This brings us to another challenge that Kills struggles to navigate: the Michael of it all. The more time we spend in this world, the more things require explanation. For instance, a lot can change in 40 years. How does Michael know the way home, in the dark, in Halloween (2018)? This isn’t a major question and one which can be explained or written off easily, but there are a series of questions that arise within Kills whose answers aren’t so easily ignored, navigation being the least of them. The big one goes back to the type of violence presented in the film. Michael can either be pure evil, dispassionate and cold, or he’s a serial killer who enjoys the killing. Until he speaks for himself, all we can get is conjecture and lore building from those who survive him. That his violence increases — not the murders, the level of violence — implies a certain amount of passion or pleasure derived from what he does. This is, sadly, mere conjecture as well, but it’s difficult to ignore as Michael becomes less mysterious and more terrifying, not because he kills but how. Even the more elaborate staging of victims between Halloween (1978) and Kills raises questions that Loomis (Donald Pleasence) and everyone else never seem to address. Questions without answers build mystique only up to a point.
What is truly fantastic in Kills is how the world of Halloween expands from Laurie/Michael to the whole town. The script really takes it time establishing the fear that’s gripped the town and how easily a frightened mob can do more harm than good. Mob rule has rarely led to anything positive and the scenes of Tommy and his roaming gang are truly horrifying. Their intent to protect themselves and their loved ones is pure and good, but by acting out of fear, by empowering themselves to do violence instead of justice, they walk a line of becoming just like the evil they claim to despise. Perhaps it feels more terrifying given recent events in global history which have shown what people are capable of when given a target (real or imagined) to place their blame and rage. Whatever issues one might find with Halloween (2018), Laurie’s plan was always containment, to keep the fight 1-1 as much as possible. She, of course, didn’t have many in town who believed her and she felt it was her fight and hers alone, but it was still a plain that minimized the chances of others getting hurt. Kills is a wild ride that will give audiences the blood they crave from a slasher flick, even feels far more modern in its approach compared to the throwback nature of Halloween (2018). At what cost, though? What do we give up as an audience when we root for the mob? What do we feel as being part of the mob by the end? Satisfaction? Pleasure? Disgust? To whom and for what?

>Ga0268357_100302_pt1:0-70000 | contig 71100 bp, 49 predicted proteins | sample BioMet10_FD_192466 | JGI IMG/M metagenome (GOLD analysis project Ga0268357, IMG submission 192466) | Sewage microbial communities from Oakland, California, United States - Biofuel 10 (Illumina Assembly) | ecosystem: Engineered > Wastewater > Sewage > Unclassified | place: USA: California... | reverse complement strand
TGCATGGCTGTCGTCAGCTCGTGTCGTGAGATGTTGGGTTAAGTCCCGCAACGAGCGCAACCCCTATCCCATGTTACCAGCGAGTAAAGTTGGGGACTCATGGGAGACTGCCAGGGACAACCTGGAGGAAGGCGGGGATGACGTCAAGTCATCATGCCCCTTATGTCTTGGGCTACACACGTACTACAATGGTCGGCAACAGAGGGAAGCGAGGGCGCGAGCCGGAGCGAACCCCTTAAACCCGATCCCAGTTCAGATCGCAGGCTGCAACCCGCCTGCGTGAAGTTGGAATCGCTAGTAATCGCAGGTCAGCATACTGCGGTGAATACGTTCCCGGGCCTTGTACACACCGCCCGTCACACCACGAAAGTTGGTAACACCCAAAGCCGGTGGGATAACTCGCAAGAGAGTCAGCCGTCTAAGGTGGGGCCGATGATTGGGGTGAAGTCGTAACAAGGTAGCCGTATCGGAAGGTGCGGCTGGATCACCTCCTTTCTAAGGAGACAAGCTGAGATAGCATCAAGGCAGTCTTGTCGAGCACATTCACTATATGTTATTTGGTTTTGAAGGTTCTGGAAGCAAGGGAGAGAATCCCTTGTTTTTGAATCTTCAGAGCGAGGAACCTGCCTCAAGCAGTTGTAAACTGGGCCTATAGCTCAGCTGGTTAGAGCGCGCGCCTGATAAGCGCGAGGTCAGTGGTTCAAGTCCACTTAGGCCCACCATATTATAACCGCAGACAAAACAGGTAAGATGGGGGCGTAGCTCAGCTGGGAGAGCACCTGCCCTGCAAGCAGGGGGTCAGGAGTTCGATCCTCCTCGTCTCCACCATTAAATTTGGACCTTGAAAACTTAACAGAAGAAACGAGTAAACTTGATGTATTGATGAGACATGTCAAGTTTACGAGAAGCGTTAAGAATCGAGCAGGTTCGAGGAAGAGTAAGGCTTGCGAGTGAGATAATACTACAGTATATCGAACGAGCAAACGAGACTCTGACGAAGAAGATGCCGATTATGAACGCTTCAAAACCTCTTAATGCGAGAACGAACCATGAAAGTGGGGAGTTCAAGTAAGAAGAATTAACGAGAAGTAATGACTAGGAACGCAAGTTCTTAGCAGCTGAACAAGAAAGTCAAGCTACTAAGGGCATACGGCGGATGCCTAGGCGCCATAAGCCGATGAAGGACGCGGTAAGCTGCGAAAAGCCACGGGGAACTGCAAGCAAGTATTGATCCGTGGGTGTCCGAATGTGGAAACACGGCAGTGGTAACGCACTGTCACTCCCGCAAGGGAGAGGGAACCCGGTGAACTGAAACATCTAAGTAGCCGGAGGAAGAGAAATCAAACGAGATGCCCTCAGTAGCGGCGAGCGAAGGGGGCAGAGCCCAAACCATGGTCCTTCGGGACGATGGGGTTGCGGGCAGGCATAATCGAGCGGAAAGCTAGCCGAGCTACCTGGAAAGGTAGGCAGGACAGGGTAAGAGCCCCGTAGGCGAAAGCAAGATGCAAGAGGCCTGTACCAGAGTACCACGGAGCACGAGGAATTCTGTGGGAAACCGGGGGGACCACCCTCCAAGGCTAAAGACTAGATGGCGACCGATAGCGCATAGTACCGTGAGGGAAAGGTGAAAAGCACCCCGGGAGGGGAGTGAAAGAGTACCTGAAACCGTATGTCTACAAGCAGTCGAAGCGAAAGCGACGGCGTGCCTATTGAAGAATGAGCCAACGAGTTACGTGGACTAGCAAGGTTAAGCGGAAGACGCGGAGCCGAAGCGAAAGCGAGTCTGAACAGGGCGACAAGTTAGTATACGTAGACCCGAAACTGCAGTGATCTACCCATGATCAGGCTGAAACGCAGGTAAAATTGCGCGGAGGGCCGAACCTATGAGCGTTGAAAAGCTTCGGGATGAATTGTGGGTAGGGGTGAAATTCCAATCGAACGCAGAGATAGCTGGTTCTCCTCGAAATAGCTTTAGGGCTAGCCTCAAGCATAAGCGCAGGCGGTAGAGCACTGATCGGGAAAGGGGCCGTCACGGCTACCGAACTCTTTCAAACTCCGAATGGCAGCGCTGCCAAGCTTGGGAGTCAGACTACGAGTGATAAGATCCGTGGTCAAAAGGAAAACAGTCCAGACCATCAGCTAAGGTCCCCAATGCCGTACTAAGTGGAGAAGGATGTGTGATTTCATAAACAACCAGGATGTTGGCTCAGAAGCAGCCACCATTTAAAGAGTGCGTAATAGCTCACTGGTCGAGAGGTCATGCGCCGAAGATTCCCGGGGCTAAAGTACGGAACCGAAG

However, an issue that Kills struggles with is maintaining its tension. I’m not speaking of the kill sequences, but the rest of the tension within the narrative. In trying to bring in new “old” characters, in fleshing out new characters first introduced in Halloween (2018), the energy and tension of one scene to another is frequently undercut through the flashbacks and other set-ups. It all comes together in a heck of a final few minutes that set the stage for an electric final outing in Ends, but everything before the third act feels like a lot of wind-up only for us to get shunted elsewhere. The trick here, though, is even when you watch a scene and think “this would’ve worked better in this spot of the film” it actually wouldn’t because the scene itself might be great, but there’s no way to naturally get from one scene to another without a sense of clunkiness. Middle films are a pain like that, especially ones trying to use characters from 43 years prior. The writers *had* to spend time on the people we’re following in this film as Laurie was incapacitated due to her fight with Michael only hours before. Don’t mistake that last bit as Curtis’s Laurie being side-lined, she’s very much in the middle of things, just not in the way we expect and most certainly in a manner that’ll make Ends feel truly emotionally compete.
There are two main ways to consider Kills: you’re either in it for the story or for the slasher components. If you want blood, you’ll get blood. If you want story, you’ll get it and the themes within will resonate, but it’s just not as strong or as clear as its predecessors. In bringing in more people, in expanding the narrative circle beyond Laurie and Michael, Kills offers an opportunity to look at a community in pain. I applaud this greatly and found the moments in which the story focused on this to be the most emotionally painful, more so than any of the gruesome kills. The shame, though, is rather than running with the momentum of the end of Halloween (2020), it stops, starts, and jumps in time without ever finding that nice rhythm until its almost over. That said, if one gives Kills about as much thought as it does Halloween (1978), then you’re bound to have a good time.
In theaters and available for streaming on Peacock October 15th, 2021.
Final Score: 3 out of 5.